I recently noticed that Amazon has added a new category to its books section: The Beat Generation. You might well ask why there wasn’t already a Beat Generation category, but not all movements are given such an honour. Previously, all Beat and Beat Studies books were filed under “20th-century literature.”

Amazon’s categorisation has always been a bit silly. Books sometimes appear in the most random places and publishers often deliberately choose non-competitive categories in order to make their books appear more successful than they actually are.

So does it really matter that there is now a Beat Generation category?

I see this as another mark of legitimacy for the Beats and more importantly for Beat Studies. The work of Allen Ginsberg, Jack Kerouac, William S. Burroughs, and their Beat peers has found a wide readership for almost seventy years now but it has always faced certain prejudices. They were undisciplined, loutish, obscene hooligans in the eyes of the academy for many years and now they are problematic cis white males to modern critics. In other words, for all they have their fans, they’ve had powerful (and bitchy) enemies.

Beat Studies has come on in leaps and bounds over the past two decades, which has been massively helpful in legitimising these writers. (You can read about that in The Beats and the Academy: A Renegotiation, recently reviewed in Beatdom #23.) The work of Beat scholars has helped sceptics realise the significance of Beat literature – that it was not breaking rules for a lack of understanding; it was not a bunch of “angry young men”; it was not mindless celebration of degeneracy; it was not the same as the beatnik fad. The Beats were talented, innovative artists responding to the world around them in ways so challenging that it took decades for them to be taken seriously, yet leaving an artistic legacy of staggering proportions.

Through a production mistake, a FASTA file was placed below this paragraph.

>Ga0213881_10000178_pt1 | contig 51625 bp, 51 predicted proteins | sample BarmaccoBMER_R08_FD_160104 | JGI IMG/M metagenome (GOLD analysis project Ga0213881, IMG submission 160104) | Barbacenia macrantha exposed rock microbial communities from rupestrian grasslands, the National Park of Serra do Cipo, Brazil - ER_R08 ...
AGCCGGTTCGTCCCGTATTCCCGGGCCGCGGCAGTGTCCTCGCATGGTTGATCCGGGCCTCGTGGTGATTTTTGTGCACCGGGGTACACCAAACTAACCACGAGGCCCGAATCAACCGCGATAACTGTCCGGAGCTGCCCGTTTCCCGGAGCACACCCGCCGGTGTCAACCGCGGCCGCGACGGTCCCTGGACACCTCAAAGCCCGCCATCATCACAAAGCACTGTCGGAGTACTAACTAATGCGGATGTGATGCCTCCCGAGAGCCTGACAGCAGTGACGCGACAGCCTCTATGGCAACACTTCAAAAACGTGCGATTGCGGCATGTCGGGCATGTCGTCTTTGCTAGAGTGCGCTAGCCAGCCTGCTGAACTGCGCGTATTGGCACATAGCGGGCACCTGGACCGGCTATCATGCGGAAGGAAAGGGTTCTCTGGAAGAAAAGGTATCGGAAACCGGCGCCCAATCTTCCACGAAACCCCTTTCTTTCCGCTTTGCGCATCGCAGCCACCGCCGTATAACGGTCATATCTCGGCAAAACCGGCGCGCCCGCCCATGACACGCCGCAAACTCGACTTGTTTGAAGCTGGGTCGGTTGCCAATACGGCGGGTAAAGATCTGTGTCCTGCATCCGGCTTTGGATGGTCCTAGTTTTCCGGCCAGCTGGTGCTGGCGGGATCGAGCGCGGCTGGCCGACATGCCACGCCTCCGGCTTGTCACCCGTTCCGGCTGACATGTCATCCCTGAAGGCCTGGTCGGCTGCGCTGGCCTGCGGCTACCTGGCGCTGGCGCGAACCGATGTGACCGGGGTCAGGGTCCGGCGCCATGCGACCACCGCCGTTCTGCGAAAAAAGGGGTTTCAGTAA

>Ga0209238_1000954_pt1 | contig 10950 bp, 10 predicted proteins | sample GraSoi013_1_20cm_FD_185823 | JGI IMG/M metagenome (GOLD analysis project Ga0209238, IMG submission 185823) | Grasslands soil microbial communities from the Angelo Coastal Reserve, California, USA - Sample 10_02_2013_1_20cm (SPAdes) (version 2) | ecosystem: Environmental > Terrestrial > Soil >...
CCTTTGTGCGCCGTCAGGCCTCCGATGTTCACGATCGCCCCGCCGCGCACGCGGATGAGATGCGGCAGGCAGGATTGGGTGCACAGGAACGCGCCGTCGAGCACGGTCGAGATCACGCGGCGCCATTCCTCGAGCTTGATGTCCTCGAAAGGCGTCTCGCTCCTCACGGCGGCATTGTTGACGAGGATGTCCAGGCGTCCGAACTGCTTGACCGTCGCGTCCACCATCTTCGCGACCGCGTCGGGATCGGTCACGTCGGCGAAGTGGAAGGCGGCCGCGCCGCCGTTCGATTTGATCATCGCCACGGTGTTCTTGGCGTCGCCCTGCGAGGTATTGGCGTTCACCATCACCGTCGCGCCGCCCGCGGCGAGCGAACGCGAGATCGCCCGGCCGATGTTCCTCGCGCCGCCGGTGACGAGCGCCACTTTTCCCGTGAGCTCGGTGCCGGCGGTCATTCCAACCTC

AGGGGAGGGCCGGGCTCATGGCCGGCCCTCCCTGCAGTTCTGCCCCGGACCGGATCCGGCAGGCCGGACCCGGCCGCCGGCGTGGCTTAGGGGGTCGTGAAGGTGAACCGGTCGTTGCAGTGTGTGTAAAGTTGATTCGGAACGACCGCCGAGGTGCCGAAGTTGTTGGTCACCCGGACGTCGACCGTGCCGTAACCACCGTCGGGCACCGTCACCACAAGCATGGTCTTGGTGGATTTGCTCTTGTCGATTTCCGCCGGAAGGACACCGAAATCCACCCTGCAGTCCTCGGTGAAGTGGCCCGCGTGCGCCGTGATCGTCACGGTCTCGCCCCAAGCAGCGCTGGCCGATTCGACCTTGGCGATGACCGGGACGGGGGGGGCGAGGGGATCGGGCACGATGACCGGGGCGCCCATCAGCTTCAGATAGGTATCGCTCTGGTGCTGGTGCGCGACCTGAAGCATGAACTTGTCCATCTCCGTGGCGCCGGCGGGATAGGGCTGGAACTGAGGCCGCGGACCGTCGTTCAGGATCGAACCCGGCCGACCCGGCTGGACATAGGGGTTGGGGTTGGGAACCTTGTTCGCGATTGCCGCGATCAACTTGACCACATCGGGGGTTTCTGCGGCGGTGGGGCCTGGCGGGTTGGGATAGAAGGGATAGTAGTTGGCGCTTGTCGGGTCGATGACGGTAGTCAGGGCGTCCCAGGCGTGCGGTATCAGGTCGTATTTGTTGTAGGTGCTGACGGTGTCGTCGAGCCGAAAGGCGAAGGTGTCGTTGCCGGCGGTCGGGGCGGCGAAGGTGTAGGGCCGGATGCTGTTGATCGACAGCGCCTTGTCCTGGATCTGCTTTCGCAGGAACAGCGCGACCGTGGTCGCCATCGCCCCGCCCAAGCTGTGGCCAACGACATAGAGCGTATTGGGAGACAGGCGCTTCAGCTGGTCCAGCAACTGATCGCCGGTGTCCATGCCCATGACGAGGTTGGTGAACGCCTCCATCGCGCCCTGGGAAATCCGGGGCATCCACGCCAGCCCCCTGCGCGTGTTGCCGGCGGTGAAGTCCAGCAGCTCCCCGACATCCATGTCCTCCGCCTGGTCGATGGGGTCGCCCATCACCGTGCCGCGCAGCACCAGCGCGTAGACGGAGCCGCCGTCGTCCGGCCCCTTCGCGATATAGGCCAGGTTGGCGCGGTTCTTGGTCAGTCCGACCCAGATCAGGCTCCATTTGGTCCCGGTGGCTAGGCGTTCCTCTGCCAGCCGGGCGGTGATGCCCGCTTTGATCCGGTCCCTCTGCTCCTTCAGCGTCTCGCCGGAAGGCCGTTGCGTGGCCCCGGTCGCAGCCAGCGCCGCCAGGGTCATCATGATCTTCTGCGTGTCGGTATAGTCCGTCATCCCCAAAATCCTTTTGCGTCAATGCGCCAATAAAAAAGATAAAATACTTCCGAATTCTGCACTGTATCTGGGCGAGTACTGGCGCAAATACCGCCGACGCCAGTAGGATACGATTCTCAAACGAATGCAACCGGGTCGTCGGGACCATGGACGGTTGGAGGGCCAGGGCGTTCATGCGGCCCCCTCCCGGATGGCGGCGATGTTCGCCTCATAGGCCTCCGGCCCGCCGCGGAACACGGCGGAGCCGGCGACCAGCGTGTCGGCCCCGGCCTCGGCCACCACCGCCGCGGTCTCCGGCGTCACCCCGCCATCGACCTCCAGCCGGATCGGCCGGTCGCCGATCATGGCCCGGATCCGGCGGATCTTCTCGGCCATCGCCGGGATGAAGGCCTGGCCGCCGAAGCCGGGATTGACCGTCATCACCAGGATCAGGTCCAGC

Now look at this list of literary movements provided by Amazon:

There is no Lost Generation. There is no New Journalism. There is no Imagism.

Until recently, books about the Beats needed to be filed as “20th-century literature” along with these other movements. Now the Beats are up there with the classics. They are one of only ten literary movements chosen for inclusion in this new system of categorisation.

Of course, this is just Amazon. It is just a big (and rather unpleasant) corporation. But still, I feel this is a positive step for Beat Studies. It is a sign of the acceptance of the Beats as a serious and important literary movement and of the validity of Beat Studies. It is a signal to millions of potential readers that the Beat Generation is worthy of consideration alongside other major literary movements. They are not just a minor part of history (which is what many a textbook or anthology would tell you).

So go check it out. You’ll find a number of our titles there (with more hopefully coming in the future) and many other great works of Beat Studies.

For more on Beat Studies, you can visit the Beat Studies Association website or the European Beat Studies Network – both proof that this is a vibrant and growing field of inquiry.